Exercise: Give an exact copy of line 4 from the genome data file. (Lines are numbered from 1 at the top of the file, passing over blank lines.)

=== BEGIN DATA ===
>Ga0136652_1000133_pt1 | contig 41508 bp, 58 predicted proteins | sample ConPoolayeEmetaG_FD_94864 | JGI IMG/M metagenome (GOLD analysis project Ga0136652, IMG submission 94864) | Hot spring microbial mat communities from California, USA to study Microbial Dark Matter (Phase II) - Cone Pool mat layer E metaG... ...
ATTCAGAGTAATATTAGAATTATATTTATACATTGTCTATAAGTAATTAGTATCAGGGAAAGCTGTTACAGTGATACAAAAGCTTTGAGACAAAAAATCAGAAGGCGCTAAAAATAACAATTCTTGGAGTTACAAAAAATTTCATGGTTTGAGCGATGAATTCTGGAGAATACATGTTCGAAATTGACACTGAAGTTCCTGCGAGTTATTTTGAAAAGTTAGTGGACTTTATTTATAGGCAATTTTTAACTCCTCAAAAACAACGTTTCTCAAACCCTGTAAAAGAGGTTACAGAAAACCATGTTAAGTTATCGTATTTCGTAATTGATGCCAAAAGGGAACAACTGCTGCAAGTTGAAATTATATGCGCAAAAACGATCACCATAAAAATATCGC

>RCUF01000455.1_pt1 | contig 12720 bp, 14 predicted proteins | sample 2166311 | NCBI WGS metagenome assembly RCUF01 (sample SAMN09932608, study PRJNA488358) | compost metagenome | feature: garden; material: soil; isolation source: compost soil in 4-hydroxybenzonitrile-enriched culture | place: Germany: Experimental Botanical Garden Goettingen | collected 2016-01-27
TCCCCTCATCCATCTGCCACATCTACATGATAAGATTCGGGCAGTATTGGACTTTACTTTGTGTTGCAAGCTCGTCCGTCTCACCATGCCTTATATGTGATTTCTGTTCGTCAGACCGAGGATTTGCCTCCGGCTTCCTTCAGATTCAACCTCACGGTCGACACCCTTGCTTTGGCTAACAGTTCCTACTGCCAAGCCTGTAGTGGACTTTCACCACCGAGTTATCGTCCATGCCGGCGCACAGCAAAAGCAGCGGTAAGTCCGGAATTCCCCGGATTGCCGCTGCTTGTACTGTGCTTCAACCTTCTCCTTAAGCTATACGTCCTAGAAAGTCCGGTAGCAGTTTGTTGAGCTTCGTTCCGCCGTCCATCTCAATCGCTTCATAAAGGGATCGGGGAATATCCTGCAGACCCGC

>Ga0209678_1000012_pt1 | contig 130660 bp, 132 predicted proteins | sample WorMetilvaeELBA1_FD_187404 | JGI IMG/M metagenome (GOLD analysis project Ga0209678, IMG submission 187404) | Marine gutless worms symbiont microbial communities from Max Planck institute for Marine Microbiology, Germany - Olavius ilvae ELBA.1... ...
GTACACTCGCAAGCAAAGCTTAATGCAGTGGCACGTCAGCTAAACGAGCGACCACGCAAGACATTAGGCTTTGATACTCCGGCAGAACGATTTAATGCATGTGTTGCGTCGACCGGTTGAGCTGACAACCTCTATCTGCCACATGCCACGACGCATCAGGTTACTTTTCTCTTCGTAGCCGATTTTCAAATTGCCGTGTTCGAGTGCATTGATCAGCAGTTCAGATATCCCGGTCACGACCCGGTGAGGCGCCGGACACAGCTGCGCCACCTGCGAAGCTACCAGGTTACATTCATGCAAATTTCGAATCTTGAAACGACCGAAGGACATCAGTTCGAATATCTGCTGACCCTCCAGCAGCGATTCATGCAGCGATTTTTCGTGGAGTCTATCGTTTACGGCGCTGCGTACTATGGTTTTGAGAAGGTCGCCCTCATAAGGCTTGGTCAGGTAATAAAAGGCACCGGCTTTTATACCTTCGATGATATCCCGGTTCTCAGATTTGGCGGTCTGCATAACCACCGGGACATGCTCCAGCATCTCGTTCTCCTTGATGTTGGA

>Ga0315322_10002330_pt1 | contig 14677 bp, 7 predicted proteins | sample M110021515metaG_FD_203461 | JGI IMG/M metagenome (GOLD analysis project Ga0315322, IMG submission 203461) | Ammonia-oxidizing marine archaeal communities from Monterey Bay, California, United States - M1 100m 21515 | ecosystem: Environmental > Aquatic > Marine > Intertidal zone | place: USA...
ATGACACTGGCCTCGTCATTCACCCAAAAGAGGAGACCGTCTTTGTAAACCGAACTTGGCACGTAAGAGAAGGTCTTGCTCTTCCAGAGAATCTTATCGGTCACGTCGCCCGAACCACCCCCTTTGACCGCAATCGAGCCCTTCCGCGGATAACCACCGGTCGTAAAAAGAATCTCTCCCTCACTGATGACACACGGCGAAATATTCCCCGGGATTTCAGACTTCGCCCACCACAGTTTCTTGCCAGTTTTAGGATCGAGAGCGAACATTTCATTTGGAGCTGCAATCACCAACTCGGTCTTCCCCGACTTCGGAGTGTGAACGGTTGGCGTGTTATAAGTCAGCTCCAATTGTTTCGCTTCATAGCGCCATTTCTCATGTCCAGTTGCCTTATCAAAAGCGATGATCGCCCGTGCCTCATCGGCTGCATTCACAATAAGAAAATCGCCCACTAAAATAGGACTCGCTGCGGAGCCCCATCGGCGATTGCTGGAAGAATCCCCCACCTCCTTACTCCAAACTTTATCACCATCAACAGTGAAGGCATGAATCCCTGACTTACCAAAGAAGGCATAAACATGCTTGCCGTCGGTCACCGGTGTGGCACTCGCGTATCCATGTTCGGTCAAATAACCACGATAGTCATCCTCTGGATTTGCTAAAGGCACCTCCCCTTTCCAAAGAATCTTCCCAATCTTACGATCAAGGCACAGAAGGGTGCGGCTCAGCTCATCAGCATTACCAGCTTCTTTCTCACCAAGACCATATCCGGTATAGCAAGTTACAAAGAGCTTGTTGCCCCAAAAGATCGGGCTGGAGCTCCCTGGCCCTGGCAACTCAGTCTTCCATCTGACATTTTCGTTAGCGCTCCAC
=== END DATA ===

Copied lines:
TCCCCTCATCCATCTGCCACATCTACATGATAAGATTCGGGCAGTATTGGACTTTACTTTGTGTTGCAAGCTCGTCCGTCTCACCATGCCTTATATGTGATTTCTGTTCGTCAGACCGAGGATTTGCCTCCGGCTTCCTTCAGATTCAACCTCACGGTCGACACCCTTGCTTTGGCTAACAGTTCCTACTGCCAAGCCTGTAGTGGACTTTCACCACCGAGTTATCGTCCATGCCGGCGCACAGCAAAAGCAGCGGTAAGTCCGGAATTCCCCGGATTGCCGCTGCTTGTACTGTGCTTCAACCTTCTCCTTAAGCTATACGTCCTAGAAAGTCCGGTAGCAGTTTGTTGAGCTTCGTTCCGCCGTCCATCTCAATCGCTTCATAAAGGGATCGGGGAATATCCTGCAGACCCGC